These days, choosing the right car seat for your child can be confusing. Use these guidelines to know what type of seat is appropriate for your child based on their age, height and weight. Always follow the manufacturer's instructions for installation and use as this varies from car seat to car seat.
What type of car seat is right for my infant?
- Infants and children under the age of 1 and weighing less than 20 pounts should be rear-facing (i.e., they are looking out the back window of the car).
- They can be restrained in an infant carrier seat (there is a base that the seat clicks in and out of) or in a convertible seat (a seat that can be positioned rear-facing OR forward-facing for older babies).
- Your child has outgrown the infant carrier seat if she exceeds the manufacturer's height and weight limits. Once she has outgrown her infant carrier seat, she can sit rear-facing in a convertible seat.
- Many convertible seats can be used rear-facing until your child is 35 or 40 pounds. Make sure your child's head is below the top of the safety seat and follow the car seat manufacturer's instructions for weight and height in the rear-facing position.
Babies should ride rear-facing for as long as possible because this offers the best protection during a crash. Infants are less skeletally mature and have heavy heads and fragile necks. The neck bones are soft and the ligaments are stretchy. If the baby is facing forward in a frontal crash, the body is held back by the harness straps, but the head is not. The head is thrust forward, stretching the neck. Because a baby's neck bones are soft, they can separate during a crash and the spinal cord can tear or stretch causing paralysis or even death. This is true even for babies who have strong neck muscles and good head control.
In contrast, when a baby rides rear-facing, the whole body (head, neck, and torso) is cradled by the back of the safety seat in a frontal crash providing much better protection. A rear-facing seat also protects the baby better in other types of crashes, particularly side impact crashes.
When is my child ready to face forward in a car seat?
- When he is at least one year old and at least 20 pounds. The American Academy of Pediatrics advises parents and caregivers to keep their children in rear-facing car seats age 2, or until they reach the maximum height and weight for their seat.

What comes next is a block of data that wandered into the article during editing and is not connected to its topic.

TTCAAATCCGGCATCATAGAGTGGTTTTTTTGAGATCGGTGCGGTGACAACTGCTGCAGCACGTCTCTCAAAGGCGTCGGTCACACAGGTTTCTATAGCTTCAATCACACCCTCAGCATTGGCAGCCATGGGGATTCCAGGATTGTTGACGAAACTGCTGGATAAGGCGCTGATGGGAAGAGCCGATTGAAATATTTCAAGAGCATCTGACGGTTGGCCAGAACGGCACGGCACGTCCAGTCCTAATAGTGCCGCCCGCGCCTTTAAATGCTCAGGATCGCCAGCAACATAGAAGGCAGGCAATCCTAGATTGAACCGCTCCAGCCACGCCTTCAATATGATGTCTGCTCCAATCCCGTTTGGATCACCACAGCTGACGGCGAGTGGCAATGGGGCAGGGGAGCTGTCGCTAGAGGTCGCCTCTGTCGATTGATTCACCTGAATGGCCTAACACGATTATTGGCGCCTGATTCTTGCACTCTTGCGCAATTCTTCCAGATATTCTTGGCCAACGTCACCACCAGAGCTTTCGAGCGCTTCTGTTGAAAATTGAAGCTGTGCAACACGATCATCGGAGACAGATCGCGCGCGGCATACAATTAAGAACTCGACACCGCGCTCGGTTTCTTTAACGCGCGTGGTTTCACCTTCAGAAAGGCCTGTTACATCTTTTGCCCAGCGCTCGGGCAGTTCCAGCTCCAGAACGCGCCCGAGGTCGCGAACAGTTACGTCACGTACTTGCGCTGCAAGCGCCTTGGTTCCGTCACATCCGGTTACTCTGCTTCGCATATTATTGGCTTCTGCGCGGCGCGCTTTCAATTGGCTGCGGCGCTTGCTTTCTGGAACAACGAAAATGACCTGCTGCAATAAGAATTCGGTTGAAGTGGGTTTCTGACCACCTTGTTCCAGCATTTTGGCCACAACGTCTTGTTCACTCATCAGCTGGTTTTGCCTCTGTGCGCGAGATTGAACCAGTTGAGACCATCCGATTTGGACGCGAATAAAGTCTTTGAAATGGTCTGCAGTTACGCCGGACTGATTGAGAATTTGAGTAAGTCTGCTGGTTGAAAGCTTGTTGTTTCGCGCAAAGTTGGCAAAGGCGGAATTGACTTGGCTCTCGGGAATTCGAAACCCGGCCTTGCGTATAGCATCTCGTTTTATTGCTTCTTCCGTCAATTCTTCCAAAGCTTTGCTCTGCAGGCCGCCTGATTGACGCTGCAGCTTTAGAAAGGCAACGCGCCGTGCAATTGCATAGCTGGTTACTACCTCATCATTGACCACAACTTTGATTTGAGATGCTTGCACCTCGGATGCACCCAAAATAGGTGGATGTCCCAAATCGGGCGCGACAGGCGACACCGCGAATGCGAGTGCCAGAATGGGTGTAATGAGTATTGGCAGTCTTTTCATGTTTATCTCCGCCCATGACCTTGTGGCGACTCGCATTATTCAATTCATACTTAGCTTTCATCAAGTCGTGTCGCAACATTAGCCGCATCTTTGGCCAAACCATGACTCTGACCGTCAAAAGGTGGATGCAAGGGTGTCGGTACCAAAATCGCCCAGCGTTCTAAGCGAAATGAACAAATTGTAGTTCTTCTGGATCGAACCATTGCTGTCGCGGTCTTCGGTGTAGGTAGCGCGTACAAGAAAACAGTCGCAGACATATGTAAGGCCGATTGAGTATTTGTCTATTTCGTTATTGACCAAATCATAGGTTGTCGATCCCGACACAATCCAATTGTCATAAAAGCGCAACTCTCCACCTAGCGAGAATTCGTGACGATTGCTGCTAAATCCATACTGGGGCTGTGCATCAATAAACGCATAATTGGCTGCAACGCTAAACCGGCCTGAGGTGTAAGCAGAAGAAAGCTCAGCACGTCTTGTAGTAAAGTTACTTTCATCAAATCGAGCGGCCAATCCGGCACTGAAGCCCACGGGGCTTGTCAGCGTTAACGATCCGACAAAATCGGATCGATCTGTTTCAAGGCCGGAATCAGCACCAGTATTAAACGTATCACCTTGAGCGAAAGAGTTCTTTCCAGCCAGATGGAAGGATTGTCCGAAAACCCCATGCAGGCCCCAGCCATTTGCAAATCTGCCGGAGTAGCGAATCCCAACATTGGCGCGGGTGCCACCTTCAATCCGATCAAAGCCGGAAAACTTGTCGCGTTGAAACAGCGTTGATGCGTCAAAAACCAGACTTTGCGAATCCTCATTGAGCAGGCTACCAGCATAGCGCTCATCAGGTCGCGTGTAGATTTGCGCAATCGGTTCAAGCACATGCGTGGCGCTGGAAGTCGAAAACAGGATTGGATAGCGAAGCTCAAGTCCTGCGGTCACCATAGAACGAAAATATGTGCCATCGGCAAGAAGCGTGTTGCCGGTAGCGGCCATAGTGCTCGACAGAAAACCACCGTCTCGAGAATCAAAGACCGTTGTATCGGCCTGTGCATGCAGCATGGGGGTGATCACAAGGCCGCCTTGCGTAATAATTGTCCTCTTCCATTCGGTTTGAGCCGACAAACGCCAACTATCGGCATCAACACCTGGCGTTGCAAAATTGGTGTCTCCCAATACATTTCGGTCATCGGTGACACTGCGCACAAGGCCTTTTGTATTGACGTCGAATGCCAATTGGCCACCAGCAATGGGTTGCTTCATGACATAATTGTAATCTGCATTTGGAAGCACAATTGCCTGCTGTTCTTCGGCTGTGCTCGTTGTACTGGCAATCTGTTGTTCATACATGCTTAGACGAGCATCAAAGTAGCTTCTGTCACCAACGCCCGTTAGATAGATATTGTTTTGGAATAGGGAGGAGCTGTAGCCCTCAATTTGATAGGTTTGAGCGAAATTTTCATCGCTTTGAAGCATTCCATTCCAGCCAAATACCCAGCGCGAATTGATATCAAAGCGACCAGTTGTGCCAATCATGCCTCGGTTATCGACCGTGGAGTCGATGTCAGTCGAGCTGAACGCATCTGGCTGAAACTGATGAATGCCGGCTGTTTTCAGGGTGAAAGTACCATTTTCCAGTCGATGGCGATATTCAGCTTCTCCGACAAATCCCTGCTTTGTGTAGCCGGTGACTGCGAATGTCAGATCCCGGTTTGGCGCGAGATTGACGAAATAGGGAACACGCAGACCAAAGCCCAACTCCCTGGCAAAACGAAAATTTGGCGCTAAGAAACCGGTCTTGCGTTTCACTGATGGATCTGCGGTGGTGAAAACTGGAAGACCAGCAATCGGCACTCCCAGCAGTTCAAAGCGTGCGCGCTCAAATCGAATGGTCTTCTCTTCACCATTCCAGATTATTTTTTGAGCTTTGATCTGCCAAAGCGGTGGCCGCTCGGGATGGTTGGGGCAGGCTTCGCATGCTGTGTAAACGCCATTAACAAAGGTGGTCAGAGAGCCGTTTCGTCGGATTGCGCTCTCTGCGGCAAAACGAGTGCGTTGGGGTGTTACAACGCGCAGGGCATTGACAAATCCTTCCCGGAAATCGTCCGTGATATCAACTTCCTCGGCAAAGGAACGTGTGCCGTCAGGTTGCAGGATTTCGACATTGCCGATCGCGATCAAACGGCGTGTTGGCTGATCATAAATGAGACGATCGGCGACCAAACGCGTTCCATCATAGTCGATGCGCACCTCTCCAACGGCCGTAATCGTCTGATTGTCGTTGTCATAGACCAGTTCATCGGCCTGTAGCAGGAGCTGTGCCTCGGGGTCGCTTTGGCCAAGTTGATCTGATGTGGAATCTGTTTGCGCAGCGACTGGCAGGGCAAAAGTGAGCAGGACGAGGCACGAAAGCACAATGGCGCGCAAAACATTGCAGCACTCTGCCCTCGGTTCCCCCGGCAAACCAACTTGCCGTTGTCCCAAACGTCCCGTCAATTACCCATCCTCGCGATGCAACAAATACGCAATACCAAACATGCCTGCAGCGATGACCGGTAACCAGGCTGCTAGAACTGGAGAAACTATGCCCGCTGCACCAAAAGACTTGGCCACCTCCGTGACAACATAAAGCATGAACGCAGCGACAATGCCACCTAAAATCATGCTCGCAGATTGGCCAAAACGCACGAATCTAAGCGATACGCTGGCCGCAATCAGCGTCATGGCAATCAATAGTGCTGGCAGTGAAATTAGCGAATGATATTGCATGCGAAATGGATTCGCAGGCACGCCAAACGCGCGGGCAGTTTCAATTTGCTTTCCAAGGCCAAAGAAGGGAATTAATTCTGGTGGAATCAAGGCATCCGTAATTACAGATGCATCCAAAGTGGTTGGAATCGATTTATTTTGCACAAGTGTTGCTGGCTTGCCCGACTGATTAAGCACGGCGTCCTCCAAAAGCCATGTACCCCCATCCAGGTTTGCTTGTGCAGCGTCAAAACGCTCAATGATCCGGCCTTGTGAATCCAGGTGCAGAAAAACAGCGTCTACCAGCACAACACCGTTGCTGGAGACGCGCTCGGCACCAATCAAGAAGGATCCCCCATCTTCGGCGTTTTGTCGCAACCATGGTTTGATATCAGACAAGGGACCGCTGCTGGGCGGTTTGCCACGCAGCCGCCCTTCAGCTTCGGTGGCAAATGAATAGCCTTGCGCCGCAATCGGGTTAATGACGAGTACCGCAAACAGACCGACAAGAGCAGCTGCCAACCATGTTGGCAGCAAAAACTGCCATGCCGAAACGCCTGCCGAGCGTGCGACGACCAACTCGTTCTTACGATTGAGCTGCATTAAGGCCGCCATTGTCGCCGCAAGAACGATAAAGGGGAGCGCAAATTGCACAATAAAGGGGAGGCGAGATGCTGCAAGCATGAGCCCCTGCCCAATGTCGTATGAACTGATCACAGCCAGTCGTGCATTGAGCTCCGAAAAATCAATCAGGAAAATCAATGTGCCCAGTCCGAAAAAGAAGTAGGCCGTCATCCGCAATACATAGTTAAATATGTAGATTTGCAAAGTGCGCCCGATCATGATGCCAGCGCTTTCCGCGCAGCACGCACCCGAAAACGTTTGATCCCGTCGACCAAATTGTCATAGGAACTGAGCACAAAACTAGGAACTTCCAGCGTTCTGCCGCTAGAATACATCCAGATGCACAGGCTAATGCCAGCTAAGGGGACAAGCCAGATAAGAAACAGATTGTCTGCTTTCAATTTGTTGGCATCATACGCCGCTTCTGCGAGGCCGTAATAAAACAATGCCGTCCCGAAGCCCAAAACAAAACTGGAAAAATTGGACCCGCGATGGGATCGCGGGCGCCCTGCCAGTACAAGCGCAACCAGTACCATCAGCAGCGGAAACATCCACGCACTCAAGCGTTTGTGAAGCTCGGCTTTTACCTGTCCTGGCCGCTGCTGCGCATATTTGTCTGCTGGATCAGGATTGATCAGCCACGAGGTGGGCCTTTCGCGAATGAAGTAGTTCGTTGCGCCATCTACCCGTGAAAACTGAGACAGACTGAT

- Continue to use a seat with a five-point harness until your child exceeds the manufacturer's guidelines for weight and height.
Your child is growing up fast, but don't rush her into using the regular seat belt if it doesn't fit properly, it won't protect her in a crash and could actually cause serious injuries or result in being thrown from the vehicle. A five point harness can prevent "submarining", which occurs when a passenger slides under the lap belt during a crash. For best protection, keep your child in a safety seat with a harness system for as long as the car seat manufacturer allows.
When can I move my child into a booster seat?
- Once your child reaches weight and height limits for her forward-facing car seat, she should move into a booster seat that is used with the rear seat belt.
A booster seat raises your child higher so that the lap belt is positioned safely across the hips and the shoulder belt rests flat across the collar bone (crossing the middle of your child's shoulder, not her neck). Make sure the lap belt is positioned across your child's hips, not the soft tissue of her abdomen.
Boosters also make the seat belt more comfortable, making it less likely for your child to slouch or put the shoulder belt behind them.
There are backless, high-back, and removable back boosters. In general, use a high-back booster for smaller children or if your car does not have rear headrests. A backless booster may be more appropriate for an older child or can be used if your car has headrests. Let your child help choose the seat so they will be comfortable and happy to sit in it.
Learn how tell if your child is the right size for a booster seat.
Can my child sit in the backseat with just a seatbelt?
Colorado law requires the use of a child restraint until age 8. When your child reaches 4'9" (57") tall, usually between the ages of 8 and 12, she can start using the rear seatbelt once it fits properly. The rear seat belt fits properly when:
- the shoulder belt lies across the chest, not the neck or face
- the lap belt lies low across the thighs, not the stomach
- your child can sit with her back against the seat back and her knees bend at the edge of the seat and her feet dangle down
When can my child sit in the front seat?
Children are safest in the back seat until they are 13 years old. If an 8 to 12 year old child must sit in the front seat, make sure to move the seat back as far as possible.